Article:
The magistrate court specifically found that neither parent's behavior rose to the level of “a systematic effort to shake the love and affection that [the children] have” for the other parent. After considering all of the evidence, the magistrate court found that the children had a positive loving relationship with each parent. As alienation requires a loss “of the love and affection which children naturally have for the other parent,” the magistrate court's finding that neither parent had engaged in alienation was not in clear error. See McGriff, 140 Idaho at 652, 99 P.3d at 121.
2. Animosity between Mother and Father
Mother also argues that the magistrate court abused its discretion by failing to find a material and substantial change in circumstances due to the ongoing strain and tension on the children, especially Daughter, resulting from the animosity between Mother and Father. The magistrate court found that Father's and Mother's “animosity for each other is palpable and toxic. Both parents freely acknowledge that they do not like each other and it makes co-parenting difficult․ Without a doubt, [Mother's and Father's] animosity towards each other is adversely affecting the children.”
This Court has previously affirmed a custody modification decision based upon animosity between parents that prevented reasonable communication necessary to co-parent. McGriff, 140 Idaho at 649–50, 99 P.3d at 118–19. As previously noted, the materiality of any particular change depends upon the effects of that particular change upon the children. Doe v. Doe (2016-7), 161 Idaho 67, 73, 383 P.3d 1237, 1243 (2016). Therefore, the animosity between Father and Mother was an appropriate consideration for the magistrate court to determine if a substantial and material change in circumstances warranted a modification to the custody arrangement.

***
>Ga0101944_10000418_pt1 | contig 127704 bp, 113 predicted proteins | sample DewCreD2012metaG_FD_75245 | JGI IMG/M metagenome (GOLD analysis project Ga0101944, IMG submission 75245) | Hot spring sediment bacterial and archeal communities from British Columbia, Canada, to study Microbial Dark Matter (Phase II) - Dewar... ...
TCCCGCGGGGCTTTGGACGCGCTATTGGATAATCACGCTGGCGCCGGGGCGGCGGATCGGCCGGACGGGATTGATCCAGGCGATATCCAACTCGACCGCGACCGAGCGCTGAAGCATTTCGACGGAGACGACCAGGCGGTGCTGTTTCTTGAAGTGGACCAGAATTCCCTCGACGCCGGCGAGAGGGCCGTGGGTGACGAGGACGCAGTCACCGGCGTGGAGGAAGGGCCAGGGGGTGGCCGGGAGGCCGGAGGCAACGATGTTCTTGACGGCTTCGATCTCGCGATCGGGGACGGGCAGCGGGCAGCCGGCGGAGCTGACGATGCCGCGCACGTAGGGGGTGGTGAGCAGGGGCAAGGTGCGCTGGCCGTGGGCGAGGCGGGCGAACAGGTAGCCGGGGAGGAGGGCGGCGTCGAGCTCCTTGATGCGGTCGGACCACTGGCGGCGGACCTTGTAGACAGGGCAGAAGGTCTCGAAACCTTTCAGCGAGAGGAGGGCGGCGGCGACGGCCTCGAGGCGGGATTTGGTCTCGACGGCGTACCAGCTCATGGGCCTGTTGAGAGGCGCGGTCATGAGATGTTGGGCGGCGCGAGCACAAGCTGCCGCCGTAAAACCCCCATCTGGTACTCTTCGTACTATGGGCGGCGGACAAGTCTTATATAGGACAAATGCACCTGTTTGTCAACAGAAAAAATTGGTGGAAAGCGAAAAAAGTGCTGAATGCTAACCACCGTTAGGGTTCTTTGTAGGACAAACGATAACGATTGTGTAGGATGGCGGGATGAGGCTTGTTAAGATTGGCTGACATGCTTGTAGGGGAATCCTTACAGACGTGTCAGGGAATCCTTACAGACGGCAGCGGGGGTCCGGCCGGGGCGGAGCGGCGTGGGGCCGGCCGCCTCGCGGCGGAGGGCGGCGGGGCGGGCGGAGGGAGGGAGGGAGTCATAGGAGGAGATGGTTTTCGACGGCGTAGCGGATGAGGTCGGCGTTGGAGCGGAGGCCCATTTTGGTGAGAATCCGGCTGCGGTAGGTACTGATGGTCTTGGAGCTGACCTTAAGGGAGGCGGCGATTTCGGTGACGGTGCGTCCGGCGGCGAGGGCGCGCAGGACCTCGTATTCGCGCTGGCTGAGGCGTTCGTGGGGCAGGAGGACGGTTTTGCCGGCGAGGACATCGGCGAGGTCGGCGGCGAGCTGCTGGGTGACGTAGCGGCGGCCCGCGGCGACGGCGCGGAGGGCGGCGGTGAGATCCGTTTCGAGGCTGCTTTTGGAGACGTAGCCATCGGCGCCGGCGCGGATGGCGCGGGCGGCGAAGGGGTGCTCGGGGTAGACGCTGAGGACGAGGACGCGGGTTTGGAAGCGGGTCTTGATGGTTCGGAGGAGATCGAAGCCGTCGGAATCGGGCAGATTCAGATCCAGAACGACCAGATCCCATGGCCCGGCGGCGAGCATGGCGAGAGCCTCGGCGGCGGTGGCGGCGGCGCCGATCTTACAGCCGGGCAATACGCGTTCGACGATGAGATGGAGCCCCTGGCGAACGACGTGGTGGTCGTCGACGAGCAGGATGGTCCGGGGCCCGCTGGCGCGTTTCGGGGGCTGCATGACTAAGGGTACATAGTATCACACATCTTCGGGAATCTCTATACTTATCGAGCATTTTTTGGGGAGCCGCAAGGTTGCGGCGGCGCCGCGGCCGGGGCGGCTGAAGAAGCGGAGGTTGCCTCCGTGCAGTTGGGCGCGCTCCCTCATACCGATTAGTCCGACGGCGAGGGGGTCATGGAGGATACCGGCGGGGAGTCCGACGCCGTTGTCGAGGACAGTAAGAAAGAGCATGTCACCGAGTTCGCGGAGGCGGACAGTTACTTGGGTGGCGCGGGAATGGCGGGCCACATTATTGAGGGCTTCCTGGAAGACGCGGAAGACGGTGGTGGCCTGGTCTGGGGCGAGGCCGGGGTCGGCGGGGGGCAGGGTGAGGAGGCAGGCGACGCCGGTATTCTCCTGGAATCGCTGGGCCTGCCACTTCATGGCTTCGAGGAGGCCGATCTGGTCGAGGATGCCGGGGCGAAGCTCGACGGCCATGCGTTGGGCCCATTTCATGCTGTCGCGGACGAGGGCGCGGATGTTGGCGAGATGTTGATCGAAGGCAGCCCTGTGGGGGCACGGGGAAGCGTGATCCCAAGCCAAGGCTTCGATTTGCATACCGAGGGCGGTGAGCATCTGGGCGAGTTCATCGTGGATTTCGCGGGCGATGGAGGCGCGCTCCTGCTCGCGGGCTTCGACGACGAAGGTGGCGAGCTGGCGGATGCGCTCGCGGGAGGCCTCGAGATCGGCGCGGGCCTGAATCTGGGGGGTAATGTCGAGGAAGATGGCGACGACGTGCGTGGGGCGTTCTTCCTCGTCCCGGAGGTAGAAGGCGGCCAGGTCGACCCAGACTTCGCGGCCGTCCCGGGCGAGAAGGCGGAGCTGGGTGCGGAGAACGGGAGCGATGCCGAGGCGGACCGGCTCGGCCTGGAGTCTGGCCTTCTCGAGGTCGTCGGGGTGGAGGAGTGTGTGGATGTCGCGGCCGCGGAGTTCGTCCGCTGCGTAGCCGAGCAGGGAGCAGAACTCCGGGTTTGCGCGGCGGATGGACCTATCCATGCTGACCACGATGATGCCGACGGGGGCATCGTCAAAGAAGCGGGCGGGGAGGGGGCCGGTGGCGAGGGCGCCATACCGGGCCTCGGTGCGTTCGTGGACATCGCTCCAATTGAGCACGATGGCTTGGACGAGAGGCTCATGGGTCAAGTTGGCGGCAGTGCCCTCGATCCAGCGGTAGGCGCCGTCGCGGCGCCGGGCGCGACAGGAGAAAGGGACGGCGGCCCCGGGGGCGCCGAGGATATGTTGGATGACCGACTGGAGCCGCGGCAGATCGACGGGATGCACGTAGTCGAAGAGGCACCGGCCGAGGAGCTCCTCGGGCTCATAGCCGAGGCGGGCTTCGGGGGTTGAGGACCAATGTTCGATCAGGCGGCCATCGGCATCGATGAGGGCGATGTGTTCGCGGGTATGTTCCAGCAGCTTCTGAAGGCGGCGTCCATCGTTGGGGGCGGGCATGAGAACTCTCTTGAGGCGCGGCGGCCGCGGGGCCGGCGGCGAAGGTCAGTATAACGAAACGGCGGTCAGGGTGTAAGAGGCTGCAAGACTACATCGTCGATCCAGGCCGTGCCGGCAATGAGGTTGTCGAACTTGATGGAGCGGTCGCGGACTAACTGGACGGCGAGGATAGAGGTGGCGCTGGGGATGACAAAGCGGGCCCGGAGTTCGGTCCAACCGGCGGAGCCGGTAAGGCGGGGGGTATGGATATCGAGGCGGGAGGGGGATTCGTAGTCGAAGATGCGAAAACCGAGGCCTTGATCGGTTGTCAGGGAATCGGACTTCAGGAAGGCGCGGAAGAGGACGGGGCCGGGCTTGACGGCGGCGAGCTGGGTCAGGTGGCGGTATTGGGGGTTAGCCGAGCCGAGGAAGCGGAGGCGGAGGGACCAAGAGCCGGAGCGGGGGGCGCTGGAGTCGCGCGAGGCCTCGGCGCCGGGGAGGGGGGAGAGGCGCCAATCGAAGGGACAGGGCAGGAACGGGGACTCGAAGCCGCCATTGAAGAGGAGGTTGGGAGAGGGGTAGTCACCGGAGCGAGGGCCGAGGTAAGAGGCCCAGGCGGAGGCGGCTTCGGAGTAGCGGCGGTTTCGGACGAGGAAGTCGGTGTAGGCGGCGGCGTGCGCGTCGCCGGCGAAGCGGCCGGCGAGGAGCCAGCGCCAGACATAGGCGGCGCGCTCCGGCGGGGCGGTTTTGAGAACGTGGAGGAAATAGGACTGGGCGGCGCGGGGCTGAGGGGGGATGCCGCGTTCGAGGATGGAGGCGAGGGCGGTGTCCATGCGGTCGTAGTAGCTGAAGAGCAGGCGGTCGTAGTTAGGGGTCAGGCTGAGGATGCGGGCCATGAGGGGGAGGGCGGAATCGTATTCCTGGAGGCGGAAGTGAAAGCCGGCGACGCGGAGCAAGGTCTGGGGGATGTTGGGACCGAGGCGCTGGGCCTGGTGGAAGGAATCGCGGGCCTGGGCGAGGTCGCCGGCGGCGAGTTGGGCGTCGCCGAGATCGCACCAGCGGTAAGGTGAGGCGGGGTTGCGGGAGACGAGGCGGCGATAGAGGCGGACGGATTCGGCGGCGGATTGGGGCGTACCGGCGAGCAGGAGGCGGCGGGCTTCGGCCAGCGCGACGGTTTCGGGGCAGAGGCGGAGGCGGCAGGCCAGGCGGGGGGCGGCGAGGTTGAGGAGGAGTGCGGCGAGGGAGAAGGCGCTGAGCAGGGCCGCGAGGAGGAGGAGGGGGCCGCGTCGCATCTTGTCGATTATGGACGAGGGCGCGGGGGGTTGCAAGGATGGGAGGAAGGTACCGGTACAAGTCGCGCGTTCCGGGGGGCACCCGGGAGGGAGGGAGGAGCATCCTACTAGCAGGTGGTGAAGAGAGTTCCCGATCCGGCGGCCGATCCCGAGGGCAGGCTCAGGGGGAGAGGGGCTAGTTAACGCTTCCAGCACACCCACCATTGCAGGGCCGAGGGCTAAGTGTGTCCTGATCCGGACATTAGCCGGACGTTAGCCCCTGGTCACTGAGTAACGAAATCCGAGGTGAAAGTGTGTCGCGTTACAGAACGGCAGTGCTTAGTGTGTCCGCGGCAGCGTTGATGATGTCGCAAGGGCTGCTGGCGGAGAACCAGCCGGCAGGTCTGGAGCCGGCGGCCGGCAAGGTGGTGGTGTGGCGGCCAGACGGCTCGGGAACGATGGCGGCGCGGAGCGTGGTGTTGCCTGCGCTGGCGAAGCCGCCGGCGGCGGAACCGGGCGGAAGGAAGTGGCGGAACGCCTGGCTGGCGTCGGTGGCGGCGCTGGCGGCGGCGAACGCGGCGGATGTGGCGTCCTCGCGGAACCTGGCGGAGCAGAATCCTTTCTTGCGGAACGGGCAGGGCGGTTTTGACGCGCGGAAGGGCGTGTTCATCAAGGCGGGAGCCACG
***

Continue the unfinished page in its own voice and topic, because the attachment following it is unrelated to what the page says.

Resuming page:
However, the magistrate court found that there was no substantial and material change as a result of the animosity between Mother and Father because: (1) the animosity predated the original custody decree so it cannot be viewed as a change; (2) the animosity has not stopped Mother and Father from cooperating in a reasonable fashion as it relates to the care and custody of the children; and (3) no change in the custodial schedule could resolve the children's loyalty conflict. Our examination of the magistrate court's reasons for finding no material and substantial change leads us to conclude that the magistrate court did not abuse its discretion.